Scroll down the list and check all the sentences which are:
- Relevant for your basic term
- Likely to be sought by your target customer
Here is what the basic term looks like "CRM »:
In addition to the main suggestions, you can use the tab" Semi-automatic data entry " or " Questions " more relevant long tail keywords containing your starting keyword.
Google limits autocomplete to a maximum of 10, so you'll have to play around with it to get a decent amount of suggestions. However, KWFinder shows them all in one list:
In the example above, you can see how the basic term can be used to find new keyword opportunities long tail by adding a prefix / suffix – we used the starting keyword “best crm for” .
Alternatively, you can find more long tail keywords based on questions using a free tool called Responding to the Public. However, it just serves as a keyword suggestion tool, you get no metrics like search volume or keyword difficulty.
Follow the same process and plug your base term into the tool. You will see a list of popular questions that people are looking for, containing your basic term:
4. Browse your site analytics
You don't need to start targeting long tail keywords with new content from scratch.
Find out what you're already ranking for and what terms people are looking to find your website, using the performance report in Google Search Console .
Head to Performance> Google Results then organize your ranking by position.
Click until you see the keywords that you place on page two (and beyond) for:
Certainly, you already rank for these long tail terms. But re-import them into your long tail keyword research tool and see which keywords are worth exploring (more on this in next chapter ).
Here's what it looks like for the keywords in the previous screenshot:
5. Look for long terms in customer comments
Customer comments are invaluable to businesses.
Ask yourself: what terms or phrases do your customers ask during the sales process or after they become customers? We want more people like them to come to our website, solve their problems, and put them on our shopping list.
Tip: Create a quick survey that you can include in automatic confirmations by e-mail.
Ask questions like:
- What were you looking for when you decided to search for a product like ours?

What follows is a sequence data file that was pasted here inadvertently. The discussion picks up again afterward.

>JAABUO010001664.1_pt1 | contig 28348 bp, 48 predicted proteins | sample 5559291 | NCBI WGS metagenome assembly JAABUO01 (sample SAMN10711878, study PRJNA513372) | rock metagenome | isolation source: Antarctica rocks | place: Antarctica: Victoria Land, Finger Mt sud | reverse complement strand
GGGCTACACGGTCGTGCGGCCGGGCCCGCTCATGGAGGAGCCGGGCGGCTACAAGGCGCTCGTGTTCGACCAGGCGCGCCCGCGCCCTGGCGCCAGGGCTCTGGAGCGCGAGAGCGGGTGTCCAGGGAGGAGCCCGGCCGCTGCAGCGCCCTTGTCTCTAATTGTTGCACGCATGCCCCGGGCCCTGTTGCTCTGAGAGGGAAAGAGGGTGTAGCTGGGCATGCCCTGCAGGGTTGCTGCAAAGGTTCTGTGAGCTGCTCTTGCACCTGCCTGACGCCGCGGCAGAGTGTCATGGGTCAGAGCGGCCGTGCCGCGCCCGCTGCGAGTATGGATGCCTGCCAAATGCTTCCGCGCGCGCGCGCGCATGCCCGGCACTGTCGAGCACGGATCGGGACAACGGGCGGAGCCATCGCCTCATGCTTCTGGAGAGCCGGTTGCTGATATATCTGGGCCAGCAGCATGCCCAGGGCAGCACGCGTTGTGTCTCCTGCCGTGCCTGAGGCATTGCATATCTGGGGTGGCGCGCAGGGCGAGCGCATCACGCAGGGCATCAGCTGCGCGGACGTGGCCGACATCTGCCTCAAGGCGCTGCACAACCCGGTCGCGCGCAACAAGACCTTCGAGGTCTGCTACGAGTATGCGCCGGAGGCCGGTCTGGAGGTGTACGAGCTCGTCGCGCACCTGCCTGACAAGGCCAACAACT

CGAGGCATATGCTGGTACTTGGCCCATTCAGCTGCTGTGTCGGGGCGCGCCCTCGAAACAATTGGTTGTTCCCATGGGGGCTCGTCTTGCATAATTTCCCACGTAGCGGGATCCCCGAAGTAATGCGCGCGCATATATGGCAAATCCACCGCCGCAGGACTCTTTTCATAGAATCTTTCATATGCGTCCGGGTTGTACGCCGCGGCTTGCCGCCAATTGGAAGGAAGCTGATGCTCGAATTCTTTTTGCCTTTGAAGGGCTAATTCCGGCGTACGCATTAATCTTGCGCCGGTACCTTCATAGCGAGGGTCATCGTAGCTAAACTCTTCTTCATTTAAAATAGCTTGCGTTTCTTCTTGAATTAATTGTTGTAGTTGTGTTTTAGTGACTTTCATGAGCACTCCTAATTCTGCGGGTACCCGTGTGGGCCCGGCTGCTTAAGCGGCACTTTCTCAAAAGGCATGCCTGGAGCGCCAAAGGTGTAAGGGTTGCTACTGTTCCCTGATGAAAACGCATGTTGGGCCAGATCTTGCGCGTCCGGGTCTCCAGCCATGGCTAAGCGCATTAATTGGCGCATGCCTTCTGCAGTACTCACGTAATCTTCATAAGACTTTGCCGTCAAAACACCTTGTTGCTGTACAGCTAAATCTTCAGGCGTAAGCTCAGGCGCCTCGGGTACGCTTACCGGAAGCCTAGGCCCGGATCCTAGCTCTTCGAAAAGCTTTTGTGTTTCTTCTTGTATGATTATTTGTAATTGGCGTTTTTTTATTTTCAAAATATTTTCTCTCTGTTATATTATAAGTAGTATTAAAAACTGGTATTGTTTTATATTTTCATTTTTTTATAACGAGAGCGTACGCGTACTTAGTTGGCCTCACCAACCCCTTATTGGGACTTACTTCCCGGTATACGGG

- What terms did you search to find us?
- What content did you read before buying?
You can find answers like "I searched for the" best CRM for small businesses " "or the fact that they read your comparison guide before becoming a customer.
Whatever you find, plug these terms into a keyword research tool. You can find similar and related phrases that you can target to attract more potential customers to your website.
What Makes a “Good” Long Tail Keyword?
You Can Choose From billions of long tail keywords, as you will see during the keyword research process.
How do you know what to focus on; most valuable?
Generally, a "good" long tail keyword takes these three elements into account:
- Popularity (search volume)
- Keyword difficulty
1. Search Volume
The search volume of a keyword tells you how many people are searching for the phrase each month. It is displayed in most long-tail keyword research tools (including KWFinder .)
The tricky part?
A "Good" search volume depends on the industry you are in. (For example: 3,900 people search for “B2B marketing strategies” versus 450,000 for “how to lose weight”.)
Generally, for keywords with a search volume of…  <50: To avoid or group (unless you try the technique of the golden ratio of keywords)
Let's put this into practice and say that you have these keywords with search volumes:
- "Blogging tips for beginners "(10): merge with similar expressions like " how to start a blog " and " blogging tips ".
- " Develop your mailing list "(180): merge with similar expressions like " generator d e mailing list " or " ways to develop your mailing list ".
- " How to start a blog "(116,000): create a standalone guide for targeting this long-tailed keyword
2. Keyword Difficulty
Keyword Difficulty is an SEO measure that describes the difficulty of ranking a specific keyword.
Each sentence has a score out of 100, the bottom indicating that it is easy to rank. The keywords at the top of the scale indicate that you will have to exert more efforts in optimizing the SEO to rank on the first page.
In addition, we can see that two of the high ranking results are based on questions; the other is a listicle. Remember to follow the same format with the content. (These formats rank well for a reason.)
Now let's see how to work with search intent…
How to use your long tail keywords
You've narrowed down your long keyword list queue up and be convinced that your ideal visitors are looking for them.
The next step is to use them on your website. This tells Google that you are talking about something related to this long tail keyword, which increases your chances of ranking it well.
Tip: never try to use keywords artificially in your content only to rank them. Google is smart enough to know that. Instead of stuffing keywords, write the best content on the subject and write naturally.
Use the focus keyword wisely in the main elements (like title, title, paragraphs, alternative text), but don't forget common sense. If you focus on a very long keyword like "the best content management system for small businesses", it would be against nature to use it 5 times in a short article by blog.